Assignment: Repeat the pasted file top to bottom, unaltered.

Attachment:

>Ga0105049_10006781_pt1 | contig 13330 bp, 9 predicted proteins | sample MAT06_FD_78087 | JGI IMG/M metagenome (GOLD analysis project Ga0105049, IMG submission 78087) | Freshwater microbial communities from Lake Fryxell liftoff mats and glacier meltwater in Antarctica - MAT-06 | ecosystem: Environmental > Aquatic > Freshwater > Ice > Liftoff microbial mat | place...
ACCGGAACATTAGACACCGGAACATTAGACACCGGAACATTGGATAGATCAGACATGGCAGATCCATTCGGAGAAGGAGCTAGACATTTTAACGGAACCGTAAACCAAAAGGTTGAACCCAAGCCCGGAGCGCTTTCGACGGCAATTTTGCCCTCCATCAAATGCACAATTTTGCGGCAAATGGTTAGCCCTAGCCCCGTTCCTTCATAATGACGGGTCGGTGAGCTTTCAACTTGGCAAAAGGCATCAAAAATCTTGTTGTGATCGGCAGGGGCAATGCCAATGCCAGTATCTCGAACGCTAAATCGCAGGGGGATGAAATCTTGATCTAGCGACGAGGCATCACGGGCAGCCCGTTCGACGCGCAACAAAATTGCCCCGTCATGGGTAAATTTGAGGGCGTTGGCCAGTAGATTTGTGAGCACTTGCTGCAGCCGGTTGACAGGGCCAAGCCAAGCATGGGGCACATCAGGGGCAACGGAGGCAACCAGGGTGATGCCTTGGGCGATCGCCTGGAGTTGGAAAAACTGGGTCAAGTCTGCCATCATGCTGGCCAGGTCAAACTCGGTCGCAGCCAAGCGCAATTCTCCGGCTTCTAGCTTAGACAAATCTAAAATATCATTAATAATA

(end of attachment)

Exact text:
>Ga0105049_10006781_pt1 | contig 13330 bp, 9 predicted proteins | sample MAT06_FD_78087 | JGI IMG/M metagenome (GOLD analysis project Ga0105049, IMG submission 78087) | Freshwater microbial communities from Lake Fryxell liftoff mats and glacier meltwater in Antarctica - MAT-06 | ecosystem: Environmental > Aquatic > Freshwater > Ice > Liftoff microbial mat | place...
ACCGGAACATTAGACACCGGAACATTAGACACCGGAACATTGGATAGATCAGACATGGCAGATCCATTCGGAGAAGGAGCTAGACATTTTAACGGAACCGTAAACCAAAAGGTTGAACCCAAGCCCGGAGCGCTTTCGACGGCAATTTTGCCCTCCATCAAATGCACAATTTTGCGGCAAATGGTTAGCCCTAGCCCCGTTCCTTCATAATGACGGGTCGGTGAGCTTTCAACTTGGCAAAAGGCATCAAAAATCTTGTTGTGATCGGCAGGGGCAATGCCAATGCCAGTATCTCGAACGCTAAATCGCAGGGGGATGAAATCTTGATCTAGCGACGAGGCATCACGGGCAGCCCGTTCGACGCGCAACAAAATTGCCCCGTCATGGGTAAATTTGAGGGCGTTGGCCAGTAGATTTGTGAGCACTTGCTGCAGCCGGTTGACAGGGCCAAGCCAAGCATGGGGCACATCAGGGGCAACGGAGGCAACCAGGGTGATGCCTTGGGCGATCGCCTGGAGTTGGAAAAACTGGGTCAAGTCTGCCATCATGCTGGCCAGGTCAAACTCGGTCGCAGCCAAGCGCAATTCTCCGGCTTCTAGCTTAGACAAATCTAAAATATCATTAATAATA